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There were some limitations in the color selection, so I got creative and used both sides of the ties and added yellows and gold.

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Most of the tie material is not backed with interfacing, or Steam-a-Seam 2—they’re simply laid onto a fusible pellon fleece batting with the fusible side facing up.  However, the log cabin was prefused together the same way as the chickadees.  Notice the smoke coming up from the chimney of the log cabin—it’s that tie interfacing.  It was shear and luminescent and made the perfect smoke.

Here (below) it’s starting to take shape. I tried to get contrast between the sky, mountains, and foreground scenery.

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When the branches, leaves, and pre-fused chickadees were added, it really started to look complete.  Notice I placed a piece of parchment paper under the leaf in the lower left hand corner so it wouldn’t fuse down and I could choose to fuse it on top of the border after the border was added.  The backing and batting are about 3-4 inches larger on all sizes to make it easier to add a border if I chose to.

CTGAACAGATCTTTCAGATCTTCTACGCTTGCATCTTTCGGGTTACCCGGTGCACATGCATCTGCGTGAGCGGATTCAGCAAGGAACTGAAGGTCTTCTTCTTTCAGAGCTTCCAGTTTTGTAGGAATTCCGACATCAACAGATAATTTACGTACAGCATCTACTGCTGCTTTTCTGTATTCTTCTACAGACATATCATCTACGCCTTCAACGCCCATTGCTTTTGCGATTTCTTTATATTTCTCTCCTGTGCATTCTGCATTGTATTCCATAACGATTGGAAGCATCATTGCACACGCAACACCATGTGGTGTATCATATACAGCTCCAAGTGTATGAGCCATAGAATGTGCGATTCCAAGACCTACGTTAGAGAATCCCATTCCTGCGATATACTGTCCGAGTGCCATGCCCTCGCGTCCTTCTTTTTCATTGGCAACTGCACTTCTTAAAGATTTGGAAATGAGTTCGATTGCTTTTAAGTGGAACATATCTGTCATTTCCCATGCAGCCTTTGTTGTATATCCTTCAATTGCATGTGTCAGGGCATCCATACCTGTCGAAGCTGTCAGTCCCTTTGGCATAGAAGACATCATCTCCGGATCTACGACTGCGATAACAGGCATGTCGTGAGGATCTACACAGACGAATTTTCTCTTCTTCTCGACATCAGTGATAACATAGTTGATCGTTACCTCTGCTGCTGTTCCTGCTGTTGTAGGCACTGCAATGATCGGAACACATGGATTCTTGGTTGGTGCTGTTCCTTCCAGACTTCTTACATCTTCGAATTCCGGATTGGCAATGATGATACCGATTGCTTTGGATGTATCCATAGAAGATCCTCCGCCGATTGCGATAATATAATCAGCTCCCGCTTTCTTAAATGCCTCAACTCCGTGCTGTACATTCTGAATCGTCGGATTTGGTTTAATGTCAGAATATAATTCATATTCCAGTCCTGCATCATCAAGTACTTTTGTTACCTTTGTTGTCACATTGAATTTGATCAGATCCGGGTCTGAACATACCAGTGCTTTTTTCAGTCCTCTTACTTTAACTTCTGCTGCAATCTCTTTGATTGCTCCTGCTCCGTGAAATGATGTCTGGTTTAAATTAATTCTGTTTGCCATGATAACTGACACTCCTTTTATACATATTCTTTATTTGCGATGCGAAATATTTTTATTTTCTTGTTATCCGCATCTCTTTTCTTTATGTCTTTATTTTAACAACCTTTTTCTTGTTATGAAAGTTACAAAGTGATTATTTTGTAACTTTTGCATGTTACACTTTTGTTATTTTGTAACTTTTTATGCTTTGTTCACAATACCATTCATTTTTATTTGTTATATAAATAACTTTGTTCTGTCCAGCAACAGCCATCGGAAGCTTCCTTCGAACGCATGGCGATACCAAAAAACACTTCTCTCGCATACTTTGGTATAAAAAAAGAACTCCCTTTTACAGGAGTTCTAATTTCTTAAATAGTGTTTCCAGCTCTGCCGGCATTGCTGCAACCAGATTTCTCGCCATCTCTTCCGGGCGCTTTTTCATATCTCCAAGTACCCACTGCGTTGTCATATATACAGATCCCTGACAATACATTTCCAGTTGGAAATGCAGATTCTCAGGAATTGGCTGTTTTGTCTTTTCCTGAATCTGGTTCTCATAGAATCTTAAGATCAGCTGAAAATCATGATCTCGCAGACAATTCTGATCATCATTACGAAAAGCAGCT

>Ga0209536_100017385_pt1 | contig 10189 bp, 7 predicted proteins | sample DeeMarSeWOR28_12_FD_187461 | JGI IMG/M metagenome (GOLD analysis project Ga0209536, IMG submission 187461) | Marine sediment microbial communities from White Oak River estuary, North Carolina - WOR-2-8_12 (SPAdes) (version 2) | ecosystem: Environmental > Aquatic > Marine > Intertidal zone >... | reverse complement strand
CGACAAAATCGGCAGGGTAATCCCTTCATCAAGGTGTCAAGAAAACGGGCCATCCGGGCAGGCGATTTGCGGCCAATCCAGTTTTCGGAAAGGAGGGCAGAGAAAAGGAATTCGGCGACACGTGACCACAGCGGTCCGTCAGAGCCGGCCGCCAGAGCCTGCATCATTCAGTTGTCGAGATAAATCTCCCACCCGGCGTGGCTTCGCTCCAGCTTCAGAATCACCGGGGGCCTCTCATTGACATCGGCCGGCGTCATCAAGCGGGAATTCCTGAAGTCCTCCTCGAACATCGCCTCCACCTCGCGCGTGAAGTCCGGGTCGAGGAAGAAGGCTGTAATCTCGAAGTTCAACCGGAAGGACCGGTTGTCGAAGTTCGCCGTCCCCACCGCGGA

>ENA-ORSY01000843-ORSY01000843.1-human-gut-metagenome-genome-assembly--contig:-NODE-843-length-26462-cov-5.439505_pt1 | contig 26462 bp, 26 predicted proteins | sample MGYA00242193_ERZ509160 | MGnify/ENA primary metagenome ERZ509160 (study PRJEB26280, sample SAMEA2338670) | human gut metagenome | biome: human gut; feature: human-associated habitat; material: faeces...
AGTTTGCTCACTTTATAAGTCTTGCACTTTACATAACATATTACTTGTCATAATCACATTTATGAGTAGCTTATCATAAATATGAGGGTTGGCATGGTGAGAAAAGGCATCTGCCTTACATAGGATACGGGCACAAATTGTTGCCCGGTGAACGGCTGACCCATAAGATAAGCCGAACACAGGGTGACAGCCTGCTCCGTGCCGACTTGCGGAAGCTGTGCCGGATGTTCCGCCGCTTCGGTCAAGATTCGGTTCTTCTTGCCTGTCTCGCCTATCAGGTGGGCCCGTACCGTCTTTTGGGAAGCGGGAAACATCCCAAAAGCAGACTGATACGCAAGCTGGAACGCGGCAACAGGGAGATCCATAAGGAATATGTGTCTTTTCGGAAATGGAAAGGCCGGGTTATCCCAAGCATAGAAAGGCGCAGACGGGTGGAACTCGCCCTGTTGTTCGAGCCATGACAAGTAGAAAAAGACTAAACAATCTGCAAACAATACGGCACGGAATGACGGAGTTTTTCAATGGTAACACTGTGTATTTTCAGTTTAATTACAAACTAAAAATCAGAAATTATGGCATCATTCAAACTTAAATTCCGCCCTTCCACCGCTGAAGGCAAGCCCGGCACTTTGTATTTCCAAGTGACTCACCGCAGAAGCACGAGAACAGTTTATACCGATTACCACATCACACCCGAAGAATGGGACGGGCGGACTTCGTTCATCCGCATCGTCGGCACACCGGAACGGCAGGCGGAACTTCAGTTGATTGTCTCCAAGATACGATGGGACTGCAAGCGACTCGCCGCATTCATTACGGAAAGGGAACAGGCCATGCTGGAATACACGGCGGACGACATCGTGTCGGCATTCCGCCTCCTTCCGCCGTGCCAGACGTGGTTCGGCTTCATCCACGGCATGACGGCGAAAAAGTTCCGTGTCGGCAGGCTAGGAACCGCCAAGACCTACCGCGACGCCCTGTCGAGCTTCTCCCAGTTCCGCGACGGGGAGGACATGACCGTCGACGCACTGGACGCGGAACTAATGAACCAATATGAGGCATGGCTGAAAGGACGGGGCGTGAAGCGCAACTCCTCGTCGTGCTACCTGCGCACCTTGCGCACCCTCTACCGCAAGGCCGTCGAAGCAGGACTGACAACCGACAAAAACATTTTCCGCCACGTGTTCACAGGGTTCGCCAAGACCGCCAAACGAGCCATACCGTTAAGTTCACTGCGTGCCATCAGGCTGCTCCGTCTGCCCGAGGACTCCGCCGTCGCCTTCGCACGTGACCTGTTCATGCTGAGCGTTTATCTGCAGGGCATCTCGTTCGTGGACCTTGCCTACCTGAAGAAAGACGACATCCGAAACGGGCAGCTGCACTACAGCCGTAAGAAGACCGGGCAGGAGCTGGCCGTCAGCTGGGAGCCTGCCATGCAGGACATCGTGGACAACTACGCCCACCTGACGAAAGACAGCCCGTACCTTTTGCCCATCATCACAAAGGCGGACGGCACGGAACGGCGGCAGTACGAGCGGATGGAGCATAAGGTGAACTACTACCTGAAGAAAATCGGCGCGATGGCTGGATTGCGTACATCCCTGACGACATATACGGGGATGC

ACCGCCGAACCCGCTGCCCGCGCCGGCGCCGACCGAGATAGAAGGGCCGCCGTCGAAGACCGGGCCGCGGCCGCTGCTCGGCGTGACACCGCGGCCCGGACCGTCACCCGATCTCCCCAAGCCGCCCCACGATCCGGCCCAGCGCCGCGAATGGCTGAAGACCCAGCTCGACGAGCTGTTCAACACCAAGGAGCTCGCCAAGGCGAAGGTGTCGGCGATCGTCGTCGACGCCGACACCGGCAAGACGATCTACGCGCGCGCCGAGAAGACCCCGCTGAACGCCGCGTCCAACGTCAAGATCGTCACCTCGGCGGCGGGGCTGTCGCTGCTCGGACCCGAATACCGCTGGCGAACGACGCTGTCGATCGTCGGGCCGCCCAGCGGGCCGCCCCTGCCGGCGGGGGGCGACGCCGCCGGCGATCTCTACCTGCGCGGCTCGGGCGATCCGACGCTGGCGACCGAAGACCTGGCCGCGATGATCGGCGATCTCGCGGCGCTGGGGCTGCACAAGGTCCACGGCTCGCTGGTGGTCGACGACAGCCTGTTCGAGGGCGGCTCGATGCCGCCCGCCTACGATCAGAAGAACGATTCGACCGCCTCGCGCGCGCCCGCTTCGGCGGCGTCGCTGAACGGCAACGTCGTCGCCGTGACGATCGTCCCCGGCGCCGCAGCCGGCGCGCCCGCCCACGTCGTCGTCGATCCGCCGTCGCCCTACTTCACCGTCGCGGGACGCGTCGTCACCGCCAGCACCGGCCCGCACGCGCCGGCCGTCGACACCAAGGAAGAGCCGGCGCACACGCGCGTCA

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I thought it did need a border, so I added a narrow inner border using black cotton fabric (the only part of the quilt that wasn’t tie material), and pieced a border of tie material for the outer border.

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Then I quilted everything using several colors of veriagated cotton threads.  I used a bit of gold thread on the sky for sparkle.

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And here it is—finished and ready to present to my friend to give to her mother-in-law in remembrance of her son…